Can You Grill and Smoke Meat Over Eucalyptus Wood?

A reader asked if eucalyptus, an Australian-native hardwood, can be cooked over. Here’s our take on the topic.

Published Categorized as Questions
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If you’re into smoking meat and grilling over wood, you know that at least a dozen types of wood can be used for the job.

The flavor of the meat varies, if only slightly, depending on the type of wood used, so the choice of wood is a matter of both personal taste and good old practicality.

Conventional wisdom says that you should always roast over hardwood, and for good reason. The smoke from softwoods imparts an unpleasant flavor to the meat, much like burnt menthol cigarettes. In some cases, this smoke can be toxic—and inhaling it can make you sick.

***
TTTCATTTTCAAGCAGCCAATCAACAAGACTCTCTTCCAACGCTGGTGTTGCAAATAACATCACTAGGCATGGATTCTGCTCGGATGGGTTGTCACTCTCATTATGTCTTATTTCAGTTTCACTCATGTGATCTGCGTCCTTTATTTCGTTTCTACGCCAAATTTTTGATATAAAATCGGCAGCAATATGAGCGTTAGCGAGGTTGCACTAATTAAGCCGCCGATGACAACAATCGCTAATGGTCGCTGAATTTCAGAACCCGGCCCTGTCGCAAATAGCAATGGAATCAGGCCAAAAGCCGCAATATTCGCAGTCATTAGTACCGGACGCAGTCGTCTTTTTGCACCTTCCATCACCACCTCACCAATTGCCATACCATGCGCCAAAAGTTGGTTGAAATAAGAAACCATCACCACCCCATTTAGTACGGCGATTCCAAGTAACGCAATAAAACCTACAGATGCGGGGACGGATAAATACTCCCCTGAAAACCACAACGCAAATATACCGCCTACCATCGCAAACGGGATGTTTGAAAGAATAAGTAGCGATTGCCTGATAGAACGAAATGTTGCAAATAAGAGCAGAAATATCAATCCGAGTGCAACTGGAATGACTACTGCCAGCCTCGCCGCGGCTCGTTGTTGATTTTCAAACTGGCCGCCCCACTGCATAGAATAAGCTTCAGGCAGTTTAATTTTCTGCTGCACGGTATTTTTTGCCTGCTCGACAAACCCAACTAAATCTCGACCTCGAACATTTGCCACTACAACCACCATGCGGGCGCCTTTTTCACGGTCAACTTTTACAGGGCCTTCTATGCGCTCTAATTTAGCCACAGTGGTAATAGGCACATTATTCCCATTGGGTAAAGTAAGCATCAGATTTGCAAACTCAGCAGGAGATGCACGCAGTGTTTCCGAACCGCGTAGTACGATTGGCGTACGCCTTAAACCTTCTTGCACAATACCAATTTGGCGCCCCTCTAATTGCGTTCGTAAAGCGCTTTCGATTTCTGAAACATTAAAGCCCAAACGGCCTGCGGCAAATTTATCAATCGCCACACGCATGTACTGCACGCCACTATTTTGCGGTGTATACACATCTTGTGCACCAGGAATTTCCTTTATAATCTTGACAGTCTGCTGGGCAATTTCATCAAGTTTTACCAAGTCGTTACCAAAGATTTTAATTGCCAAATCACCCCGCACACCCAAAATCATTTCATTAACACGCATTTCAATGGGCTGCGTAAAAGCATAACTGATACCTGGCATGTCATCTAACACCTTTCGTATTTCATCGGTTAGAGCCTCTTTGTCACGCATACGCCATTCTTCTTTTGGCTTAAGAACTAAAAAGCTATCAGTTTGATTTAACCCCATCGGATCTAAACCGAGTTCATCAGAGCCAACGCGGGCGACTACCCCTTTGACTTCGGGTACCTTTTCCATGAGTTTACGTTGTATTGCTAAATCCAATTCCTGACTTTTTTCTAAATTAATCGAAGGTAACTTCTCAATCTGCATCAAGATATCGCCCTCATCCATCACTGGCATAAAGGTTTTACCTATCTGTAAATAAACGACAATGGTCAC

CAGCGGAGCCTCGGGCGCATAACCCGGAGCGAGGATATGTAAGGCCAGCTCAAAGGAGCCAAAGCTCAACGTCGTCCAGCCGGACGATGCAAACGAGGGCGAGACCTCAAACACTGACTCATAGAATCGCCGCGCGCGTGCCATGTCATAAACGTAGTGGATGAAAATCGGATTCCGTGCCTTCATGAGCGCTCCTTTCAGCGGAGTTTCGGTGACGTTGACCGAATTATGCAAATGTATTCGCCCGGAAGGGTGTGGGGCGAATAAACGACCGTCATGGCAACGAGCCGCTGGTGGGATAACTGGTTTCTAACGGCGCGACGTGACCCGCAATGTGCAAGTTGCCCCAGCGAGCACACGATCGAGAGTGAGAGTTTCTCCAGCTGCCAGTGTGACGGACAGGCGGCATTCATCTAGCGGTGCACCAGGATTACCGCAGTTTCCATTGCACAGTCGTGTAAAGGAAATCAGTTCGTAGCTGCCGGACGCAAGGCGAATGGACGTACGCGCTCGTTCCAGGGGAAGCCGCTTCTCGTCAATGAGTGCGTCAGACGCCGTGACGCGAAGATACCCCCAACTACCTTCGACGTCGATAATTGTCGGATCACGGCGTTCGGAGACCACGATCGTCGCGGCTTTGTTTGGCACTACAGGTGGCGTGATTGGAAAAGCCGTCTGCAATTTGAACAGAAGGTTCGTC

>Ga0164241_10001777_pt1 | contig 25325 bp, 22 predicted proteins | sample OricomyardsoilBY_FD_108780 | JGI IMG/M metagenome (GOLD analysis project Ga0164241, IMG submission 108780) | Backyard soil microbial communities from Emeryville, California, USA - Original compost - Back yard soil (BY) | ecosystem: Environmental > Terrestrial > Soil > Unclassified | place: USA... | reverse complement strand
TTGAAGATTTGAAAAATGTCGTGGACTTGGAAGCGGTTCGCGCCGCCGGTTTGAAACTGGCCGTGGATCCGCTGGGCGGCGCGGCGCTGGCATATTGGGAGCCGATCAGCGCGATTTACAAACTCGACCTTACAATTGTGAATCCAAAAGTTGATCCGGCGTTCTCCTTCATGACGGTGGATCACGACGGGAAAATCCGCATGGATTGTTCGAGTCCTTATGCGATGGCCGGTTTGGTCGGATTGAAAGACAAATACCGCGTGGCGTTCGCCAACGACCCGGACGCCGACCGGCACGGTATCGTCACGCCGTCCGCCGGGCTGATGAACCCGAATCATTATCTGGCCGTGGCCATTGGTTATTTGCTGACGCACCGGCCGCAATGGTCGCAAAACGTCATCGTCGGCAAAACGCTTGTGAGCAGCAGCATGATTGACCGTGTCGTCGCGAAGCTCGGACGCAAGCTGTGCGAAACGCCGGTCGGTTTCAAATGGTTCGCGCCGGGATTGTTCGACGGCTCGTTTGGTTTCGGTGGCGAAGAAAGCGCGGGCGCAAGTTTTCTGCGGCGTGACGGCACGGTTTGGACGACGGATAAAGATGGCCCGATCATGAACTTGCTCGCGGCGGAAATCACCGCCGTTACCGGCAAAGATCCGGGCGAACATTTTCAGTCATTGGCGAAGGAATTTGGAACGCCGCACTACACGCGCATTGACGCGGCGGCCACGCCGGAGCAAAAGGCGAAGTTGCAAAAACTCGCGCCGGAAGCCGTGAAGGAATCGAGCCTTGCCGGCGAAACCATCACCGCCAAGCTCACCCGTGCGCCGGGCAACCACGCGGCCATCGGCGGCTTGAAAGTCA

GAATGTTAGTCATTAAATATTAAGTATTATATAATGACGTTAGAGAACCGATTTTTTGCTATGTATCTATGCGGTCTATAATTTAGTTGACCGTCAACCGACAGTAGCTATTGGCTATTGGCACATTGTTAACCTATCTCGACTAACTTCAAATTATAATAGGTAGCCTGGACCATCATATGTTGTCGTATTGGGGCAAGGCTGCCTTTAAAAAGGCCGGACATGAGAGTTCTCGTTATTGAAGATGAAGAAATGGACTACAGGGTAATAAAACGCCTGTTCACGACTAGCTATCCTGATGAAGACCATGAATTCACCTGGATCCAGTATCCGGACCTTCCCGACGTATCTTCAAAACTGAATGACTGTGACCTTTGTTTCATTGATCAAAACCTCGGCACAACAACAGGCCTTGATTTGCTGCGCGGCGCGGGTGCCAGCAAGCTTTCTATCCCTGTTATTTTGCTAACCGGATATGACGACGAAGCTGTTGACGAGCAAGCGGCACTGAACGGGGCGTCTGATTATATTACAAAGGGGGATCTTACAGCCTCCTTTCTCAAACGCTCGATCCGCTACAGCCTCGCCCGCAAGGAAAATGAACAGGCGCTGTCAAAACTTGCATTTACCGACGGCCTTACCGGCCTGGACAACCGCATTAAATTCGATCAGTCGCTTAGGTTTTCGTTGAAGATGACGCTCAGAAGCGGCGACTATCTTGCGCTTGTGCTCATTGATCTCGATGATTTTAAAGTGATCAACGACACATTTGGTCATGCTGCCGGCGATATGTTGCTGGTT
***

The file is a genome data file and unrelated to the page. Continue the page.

Armed with that knowledge, you’d think that eucalyptus, a hardwood native to Australia that is found in abundance in California, would be well-suited for the pit.

But you’d be wrong, and I’ll tell you why in a moment.

Eucalyptus, a sappy tree, isn’t a good choice for grilling or smoking meat. Its bark gives off a sap known as “kino,” which imparts a bad flavor to your meat, which is why it is not suitable as firewood for cooking.

So here comes my two cents for you all, if you have not had enough of it yet:

Even if you have access to a lot of eucalyptus wood, do not try to grill or smoke meat with it.

Gummy and sappy, eucalyptus trees are not intended for grilling and smoking. The kino is great for chasing critters away—and the fragrant oils in them smell good when added to shampoo and such. Eucalyptus is also used a lot in the paper industry.